Tuesday, July 13, 2010

Before Sunrise (Richard Linklater, 1995)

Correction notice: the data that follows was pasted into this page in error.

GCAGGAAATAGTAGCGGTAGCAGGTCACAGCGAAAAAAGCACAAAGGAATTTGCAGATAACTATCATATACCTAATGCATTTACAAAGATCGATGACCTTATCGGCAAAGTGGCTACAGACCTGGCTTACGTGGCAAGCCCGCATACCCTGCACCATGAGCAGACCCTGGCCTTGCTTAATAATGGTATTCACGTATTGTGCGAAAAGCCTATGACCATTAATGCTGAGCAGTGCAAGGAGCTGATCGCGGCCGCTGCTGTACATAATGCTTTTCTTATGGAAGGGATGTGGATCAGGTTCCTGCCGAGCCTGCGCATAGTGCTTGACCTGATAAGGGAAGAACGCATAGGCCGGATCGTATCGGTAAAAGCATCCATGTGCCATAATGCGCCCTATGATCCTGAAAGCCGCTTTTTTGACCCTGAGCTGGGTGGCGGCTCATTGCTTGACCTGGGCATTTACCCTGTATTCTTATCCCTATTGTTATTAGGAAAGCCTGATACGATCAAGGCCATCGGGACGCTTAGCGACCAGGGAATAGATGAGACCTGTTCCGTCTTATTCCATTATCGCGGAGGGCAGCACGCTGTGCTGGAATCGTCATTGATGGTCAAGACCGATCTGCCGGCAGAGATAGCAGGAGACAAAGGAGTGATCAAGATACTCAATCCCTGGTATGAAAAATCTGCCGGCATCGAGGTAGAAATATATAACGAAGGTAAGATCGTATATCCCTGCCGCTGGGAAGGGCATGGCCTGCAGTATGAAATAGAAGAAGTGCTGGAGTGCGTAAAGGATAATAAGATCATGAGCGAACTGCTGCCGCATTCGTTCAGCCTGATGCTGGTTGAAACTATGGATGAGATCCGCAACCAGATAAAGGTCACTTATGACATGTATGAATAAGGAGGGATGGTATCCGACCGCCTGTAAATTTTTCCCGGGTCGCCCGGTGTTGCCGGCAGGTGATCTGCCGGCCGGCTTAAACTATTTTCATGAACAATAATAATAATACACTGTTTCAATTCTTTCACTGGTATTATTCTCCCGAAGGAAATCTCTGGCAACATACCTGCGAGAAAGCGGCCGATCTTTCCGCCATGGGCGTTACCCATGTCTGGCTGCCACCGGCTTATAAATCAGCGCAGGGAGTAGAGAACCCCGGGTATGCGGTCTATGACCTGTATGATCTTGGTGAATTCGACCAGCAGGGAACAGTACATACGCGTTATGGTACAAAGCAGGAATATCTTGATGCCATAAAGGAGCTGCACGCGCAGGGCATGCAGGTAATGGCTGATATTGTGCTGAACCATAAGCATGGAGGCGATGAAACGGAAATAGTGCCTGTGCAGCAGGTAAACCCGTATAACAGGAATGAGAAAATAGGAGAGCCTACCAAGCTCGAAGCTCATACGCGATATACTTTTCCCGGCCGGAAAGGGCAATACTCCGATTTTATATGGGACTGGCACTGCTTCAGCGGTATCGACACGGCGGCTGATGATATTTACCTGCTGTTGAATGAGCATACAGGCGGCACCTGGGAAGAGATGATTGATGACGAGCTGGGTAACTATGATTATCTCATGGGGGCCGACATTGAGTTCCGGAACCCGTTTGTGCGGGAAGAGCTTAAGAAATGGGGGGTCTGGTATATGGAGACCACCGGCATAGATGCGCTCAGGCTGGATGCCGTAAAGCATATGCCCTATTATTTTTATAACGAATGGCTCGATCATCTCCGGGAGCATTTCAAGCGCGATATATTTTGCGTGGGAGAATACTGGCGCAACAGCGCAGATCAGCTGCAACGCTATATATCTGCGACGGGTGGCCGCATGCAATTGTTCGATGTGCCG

When it comes to chronicling the ephemeral, Richard Linklater’s Before Sunrise falls somewhere in between the spiritual heights of the transcendental school of cinema and stark, neo-realistic accounts of the mundane. Leaning towards romantic precepts of destiny but never moving beyond the everyday frankness of conversation, Before Sunrise is more affecting than many of its imitators, many of them great, even as it comes close to outdoing its most obvious predecessors, Vincente Minnelli’s The Clock and Leo McCarey’s Love Affair, by depicting the love between its protagonists as evanescent rather than something to be instantly recognized and carved in stone forever. As in the aforementioned films (and the third act of McCarey’s Make Way for Tomorrow), Ethan Hawke and Julie Delpy’s daylong sojourn in Vienna is a catalogue of kind strangers and evocative places and uneasy wistfulness, and these beautiful elements in harmony with the character-enriching dialogue transform the film from a self-contained romance into a breathtaking ode to love in transit.

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